Home Research Coaching Surveys Development of Coaches: IX. Summary Report for Phase One

Development of Coaches: IX. Summary Report for Phase One

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In the first report I introduced an even broader scope regarding the profound optimism and positive attitudes expressed in both surveys. Specifically, I described a culture in which many coaches seem to live. I mentioned that a positive attitude and recurrent optimism might be embedded in the social unconscious of the environment that pervades the world of professional coaching. Results from this second study seem to further support the positive and optimistic attitude of those inhabiting the coaching town and embracing the coaching culture.

The Autonomous Professional

I propose that the coaching culture and frontier town contain yet another element and that all might not be perfect in this culture and town. The element I wish to introduce concerns professional autonomy and isolation. The theme of autonomy and isolation shows up in responses to the second question (“When in difficulty, how often do you”). Just as there is very little indication in responses to the first and third questions that coaches view themselves as in trouble with their clients, responses to the second question suggest that they tend to look to their own internal resources when they do experience difficulties with clients. The highest rated responses to Question Two were:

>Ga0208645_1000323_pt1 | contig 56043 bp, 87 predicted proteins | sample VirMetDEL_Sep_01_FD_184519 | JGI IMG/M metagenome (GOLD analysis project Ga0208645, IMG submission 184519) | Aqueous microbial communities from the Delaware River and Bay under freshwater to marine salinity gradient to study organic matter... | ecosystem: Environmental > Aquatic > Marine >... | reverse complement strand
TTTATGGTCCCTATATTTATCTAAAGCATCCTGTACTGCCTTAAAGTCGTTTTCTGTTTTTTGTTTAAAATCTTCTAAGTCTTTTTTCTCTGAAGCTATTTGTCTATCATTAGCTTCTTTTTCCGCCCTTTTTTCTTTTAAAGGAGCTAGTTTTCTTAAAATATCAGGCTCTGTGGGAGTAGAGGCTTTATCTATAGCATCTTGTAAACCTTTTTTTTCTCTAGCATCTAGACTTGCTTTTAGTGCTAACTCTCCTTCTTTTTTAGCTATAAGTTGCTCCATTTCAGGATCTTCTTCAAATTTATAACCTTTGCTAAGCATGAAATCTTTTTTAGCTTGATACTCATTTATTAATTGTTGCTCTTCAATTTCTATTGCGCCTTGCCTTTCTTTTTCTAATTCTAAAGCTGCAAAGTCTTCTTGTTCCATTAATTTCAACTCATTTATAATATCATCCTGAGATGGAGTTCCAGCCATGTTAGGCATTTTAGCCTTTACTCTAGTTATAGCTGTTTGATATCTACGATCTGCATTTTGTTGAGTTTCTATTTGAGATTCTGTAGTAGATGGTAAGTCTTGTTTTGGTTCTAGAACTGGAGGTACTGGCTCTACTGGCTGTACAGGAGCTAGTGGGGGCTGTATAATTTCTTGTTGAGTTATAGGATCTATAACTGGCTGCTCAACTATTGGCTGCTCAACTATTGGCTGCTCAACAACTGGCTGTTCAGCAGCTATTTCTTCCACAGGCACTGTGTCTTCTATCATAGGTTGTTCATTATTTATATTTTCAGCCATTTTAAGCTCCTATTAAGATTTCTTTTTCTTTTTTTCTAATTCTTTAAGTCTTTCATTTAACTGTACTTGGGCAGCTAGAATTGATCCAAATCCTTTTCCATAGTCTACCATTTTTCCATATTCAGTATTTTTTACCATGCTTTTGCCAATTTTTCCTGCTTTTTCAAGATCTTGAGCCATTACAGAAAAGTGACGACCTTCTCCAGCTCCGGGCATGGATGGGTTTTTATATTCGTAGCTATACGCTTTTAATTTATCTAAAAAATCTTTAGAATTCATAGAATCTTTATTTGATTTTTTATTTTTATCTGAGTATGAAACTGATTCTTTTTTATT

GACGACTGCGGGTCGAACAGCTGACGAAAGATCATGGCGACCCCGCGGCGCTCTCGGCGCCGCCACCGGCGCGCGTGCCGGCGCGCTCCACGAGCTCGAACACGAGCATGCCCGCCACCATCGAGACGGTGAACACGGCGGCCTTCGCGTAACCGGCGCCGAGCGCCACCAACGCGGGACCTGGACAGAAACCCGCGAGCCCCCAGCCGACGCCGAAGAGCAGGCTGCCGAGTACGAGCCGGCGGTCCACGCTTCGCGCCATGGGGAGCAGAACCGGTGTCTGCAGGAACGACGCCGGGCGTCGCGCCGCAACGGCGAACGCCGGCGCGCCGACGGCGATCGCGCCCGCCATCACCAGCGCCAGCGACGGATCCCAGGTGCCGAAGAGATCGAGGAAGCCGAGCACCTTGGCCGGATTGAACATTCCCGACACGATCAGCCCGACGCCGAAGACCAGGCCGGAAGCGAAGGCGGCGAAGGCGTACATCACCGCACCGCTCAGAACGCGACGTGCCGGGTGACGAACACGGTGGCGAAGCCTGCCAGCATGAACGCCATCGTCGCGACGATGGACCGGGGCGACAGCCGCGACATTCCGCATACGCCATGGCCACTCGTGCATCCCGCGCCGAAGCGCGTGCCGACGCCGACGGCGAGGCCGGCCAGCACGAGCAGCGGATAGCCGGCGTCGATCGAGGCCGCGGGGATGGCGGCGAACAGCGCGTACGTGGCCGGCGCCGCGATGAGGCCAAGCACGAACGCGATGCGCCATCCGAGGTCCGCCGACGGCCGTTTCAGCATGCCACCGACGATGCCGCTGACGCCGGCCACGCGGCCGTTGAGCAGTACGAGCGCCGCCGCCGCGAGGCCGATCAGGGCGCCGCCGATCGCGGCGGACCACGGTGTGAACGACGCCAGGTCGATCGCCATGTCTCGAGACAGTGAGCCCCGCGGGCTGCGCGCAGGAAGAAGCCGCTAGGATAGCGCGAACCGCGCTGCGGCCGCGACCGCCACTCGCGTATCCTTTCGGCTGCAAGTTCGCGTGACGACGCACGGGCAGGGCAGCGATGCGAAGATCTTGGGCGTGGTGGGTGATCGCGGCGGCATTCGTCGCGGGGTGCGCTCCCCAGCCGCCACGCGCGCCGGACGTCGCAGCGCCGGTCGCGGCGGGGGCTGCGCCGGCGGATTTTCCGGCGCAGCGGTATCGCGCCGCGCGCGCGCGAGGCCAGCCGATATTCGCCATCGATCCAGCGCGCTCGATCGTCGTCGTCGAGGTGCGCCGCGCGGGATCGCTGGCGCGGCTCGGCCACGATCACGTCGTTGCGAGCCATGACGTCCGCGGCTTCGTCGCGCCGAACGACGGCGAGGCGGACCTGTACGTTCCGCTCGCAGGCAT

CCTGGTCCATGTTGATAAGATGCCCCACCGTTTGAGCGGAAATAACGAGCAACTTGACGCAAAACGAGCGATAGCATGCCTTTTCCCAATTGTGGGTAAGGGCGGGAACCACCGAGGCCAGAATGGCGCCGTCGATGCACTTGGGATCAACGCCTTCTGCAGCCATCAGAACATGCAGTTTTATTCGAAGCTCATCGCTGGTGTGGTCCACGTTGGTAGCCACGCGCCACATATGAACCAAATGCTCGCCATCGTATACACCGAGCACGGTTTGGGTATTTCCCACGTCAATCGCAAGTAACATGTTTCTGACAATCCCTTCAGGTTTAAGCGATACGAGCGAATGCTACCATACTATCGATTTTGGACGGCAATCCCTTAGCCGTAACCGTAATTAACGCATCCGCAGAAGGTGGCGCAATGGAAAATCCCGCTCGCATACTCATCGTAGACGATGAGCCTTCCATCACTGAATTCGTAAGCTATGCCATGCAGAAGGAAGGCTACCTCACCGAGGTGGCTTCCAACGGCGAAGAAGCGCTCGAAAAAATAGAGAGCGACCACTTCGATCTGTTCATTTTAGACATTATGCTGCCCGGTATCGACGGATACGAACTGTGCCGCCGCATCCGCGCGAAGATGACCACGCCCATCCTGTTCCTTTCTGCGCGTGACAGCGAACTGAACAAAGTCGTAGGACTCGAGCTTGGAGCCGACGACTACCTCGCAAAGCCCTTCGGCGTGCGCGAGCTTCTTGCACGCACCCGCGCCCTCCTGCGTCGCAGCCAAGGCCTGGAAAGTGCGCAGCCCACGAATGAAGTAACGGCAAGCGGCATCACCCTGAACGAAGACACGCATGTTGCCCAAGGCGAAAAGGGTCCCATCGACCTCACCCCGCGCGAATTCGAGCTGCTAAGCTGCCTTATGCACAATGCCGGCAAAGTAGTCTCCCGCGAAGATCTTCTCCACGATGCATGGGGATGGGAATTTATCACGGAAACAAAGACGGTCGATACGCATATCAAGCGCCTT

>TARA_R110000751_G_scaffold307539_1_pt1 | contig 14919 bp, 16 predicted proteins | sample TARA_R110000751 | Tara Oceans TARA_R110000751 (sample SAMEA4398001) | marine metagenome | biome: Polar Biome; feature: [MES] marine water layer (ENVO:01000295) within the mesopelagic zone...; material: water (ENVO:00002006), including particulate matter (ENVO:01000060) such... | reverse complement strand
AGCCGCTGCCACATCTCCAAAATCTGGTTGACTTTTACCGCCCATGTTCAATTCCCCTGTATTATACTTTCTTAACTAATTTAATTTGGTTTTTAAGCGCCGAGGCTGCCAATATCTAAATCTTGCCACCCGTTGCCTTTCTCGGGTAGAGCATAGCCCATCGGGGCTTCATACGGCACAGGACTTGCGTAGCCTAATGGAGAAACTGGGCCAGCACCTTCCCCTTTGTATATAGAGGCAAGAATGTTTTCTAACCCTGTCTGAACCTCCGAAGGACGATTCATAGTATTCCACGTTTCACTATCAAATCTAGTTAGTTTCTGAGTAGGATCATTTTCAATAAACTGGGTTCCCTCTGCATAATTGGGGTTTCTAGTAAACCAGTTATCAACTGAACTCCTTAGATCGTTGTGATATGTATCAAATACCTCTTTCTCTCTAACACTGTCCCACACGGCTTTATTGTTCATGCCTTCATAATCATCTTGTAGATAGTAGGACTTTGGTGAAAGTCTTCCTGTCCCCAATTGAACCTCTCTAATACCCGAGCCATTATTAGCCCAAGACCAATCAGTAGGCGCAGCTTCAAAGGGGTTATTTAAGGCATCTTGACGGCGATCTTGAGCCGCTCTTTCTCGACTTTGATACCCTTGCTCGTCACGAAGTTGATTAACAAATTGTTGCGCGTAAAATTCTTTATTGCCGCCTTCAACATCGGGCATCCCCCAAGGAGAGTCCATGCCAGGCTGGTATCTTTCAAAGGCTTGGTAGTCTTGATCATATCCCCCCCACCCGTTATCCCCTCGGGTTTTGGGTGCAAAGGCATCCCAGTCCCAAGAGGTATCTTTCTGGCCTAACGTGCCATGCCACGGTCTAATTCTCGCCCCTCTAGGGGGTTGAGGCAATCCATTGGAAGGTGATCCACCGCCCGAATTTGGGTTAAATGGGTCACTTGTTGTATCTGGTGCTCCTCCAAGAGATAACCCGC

Try to see the problem from a different perspective

Review privately with yourself how the problem has arisen

See whether you and your client can deal together with the difficulty

It is only when we turn to the fourth highest rated response (“Discuss the problem with a more experienced colleague”) that we find the isolation broken—and even this item was quite controversial (high variance score).

To be totally fair in our analysis, we should note that many of the Question Two responses are oriented toward private and personal resolution of the difficulty. Nevertheless, those few responses associated with Question Two that do suggest breaking out of the isolation are consistently rated low:

Sign up for a conference or workshop that might bear on the problem.

Explore the possibility of referring the client to another coach.

Refer the client to some other noncoaching professional.

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